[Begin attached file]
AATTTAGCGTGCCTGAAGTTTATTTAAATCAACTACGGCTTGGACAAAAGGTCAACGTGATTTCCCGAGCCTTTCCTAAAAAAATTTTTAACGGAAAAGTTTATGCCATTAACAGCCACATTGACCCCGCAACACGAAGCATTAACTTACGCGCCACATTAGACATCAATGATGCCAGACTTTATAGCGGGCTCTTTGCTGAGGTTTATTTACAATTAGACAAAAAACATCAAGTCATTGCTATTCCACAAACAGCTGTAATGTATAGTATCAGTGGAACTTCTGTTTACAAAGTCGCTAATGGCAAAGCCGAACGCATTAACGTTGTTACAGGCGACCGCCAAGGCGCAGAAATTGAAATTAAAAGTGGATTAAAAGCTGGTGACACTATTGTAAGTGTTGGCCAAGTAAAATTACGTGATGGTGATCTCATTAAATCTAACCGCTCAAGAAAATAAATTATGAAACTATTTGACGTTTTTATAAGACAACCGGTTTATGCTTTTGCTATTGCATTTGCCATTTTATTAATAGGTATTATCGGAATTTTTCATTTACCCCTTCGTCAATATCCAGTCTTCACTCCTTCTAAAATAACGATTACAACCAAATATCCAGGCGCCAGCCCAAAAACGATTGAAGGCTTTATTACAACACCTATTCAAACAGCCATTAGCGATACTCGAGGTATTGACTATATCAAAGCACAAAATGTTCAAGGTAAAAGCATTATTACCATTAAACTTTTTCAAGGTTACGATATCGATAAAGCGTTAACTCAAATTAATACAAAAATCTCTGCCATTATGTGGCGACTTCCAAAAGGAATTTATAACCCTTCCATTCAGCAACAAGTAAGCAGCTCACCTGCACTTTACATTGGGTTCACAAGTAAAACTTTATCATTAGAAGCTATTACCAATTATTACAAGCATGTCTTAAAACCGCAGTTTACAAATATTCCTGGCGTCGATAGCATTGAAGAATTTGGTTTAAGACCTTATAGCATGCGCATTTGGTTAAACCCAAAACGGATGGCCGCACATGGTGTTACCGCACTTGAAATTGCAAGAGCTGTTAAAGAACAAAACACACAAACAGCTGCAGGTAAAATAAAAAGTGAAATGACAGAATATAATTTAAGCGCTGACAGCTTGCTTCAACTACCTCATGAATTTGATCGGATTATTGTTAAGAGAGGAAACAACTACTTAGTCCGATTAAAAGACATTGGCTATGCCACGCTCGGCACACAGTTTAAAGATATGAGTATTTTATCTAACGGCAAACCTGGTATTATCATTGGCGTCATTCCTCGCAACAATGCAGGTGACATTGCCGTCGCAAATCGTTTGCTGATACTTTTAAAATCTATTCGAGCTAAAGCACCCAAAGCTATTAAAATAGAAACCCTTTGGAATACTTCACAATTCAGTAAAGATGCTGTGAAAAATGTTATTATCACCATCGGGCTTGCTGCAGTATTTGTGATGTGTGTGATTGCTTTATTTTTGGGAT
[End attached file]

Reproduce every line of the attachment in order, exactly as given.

AATTTAGCGTGCCTGAAGTTTATTTAAATCAACTACGGCTTGGACAAAAGGTCAACGTGATTTCCCGAGCCTTTCCTAAAAAAATTTTTAACGGAAAAGTTTATGCCATTAACAGCCACATTGACCCCGCAACACGAAGCATTAACTTACGCGCCACATTAGACATCAATGATGCCAGACTTTATAGCGGGCTCTTTGCTGAGGTTTATTTACAATTAGACAAAAAACATCAAGTCATTGCTATTCCACAAACAGCTGTAATGTATAGTATCAGTGGAACTTCTGTTTACAAAGTCGCTAATGGCAAAGCCGAACGCATTAACGTTGTTACAGGCGACCGCCAAGGCGCAGAAATTGAAATTAAAAGTGGATTAAAAGCTGGTGACACTATTGTAAGTGTTGGCCAAGTAAAATTACGTGATGGTGATCTCATTAAATCTAACCGCTCAAGAAAATAAATTATGAAACTATTTGACGTTTTTATAAGACAACCGGTTTATGCTTTTGCTATTGCATTTGCCATTTTATTAATAGGTATTATCGGAATTTTTCATTTACCCCTTCGTCAATATCCAGTCTTCACTCCTTCTAAAATAACGATTACAACCAAATATCCAGGCGCCAGCCCAAAAACGATTGAAGGCTTTATTACAACACCTATTCAAACAGCCATTAGCGATACTCGAGGTATTGACTATATCAAAGCACAAAATGTTCAAGGTAAAAGCATTATTACCATTAAACTTTTTCAAGGTTACGATATCGATAAAGCGTTAACTCAAATTAATACAAAAATCTCTGCCATTATGTGGCGACTTCCAAAAGGAATTTATAACCCTTCCATTCAGCAACAAGTAAGCAGCTCACCTGCACTTTACATTGGGTTCACAAGTAAAACTTTATCATTAGAAGCTATTACCAATTATTACAAGCATGTCTTAAAACCGCAGTTTACAAATATTCCTGGCGTCGATAGCATTGAAGAATTTGGTTTAAGACCTTATAGCATGCGCATTTGGTTAAACCCAAAACGGATGGCCGCACATGGTGTTACCGCACTTGAAATTGCAAGAGCTGTTAAAGAACAAAACACACAAACAGCTGCAGGTAAAATAAAAAGTGAAATGACAGAATATAATTTAAGCGCTGACAGCTTGCTTCAACTACCTCATGAATTTGATCGGATTATTGTTAAGAGAGGAAACAACTACTTAGTCCGATTAAAAGACATTGGCTATGCCACGCTCGGCACACAGTTTAAAGATATGAGTATTTTATCTAACGGCAAACCTGGTATTATCATTGGCGTCATTCCTCGCAACAATGCAGGTGACATTGCCGTCGCAAATCGTTTGCTGATACTTTTAAAATCTATTCGAGCTAAAGCACCCAAAGCTATTAAAATAGAAACCCTTTGGAATACTTCACAATTCAGTAAAGATGCTGTGAAAAATGTTATTATCACCATCGGGCTTGCTGCAGTATTTGTGATGTGTGTGATTGCTTTATTTTTGGGAT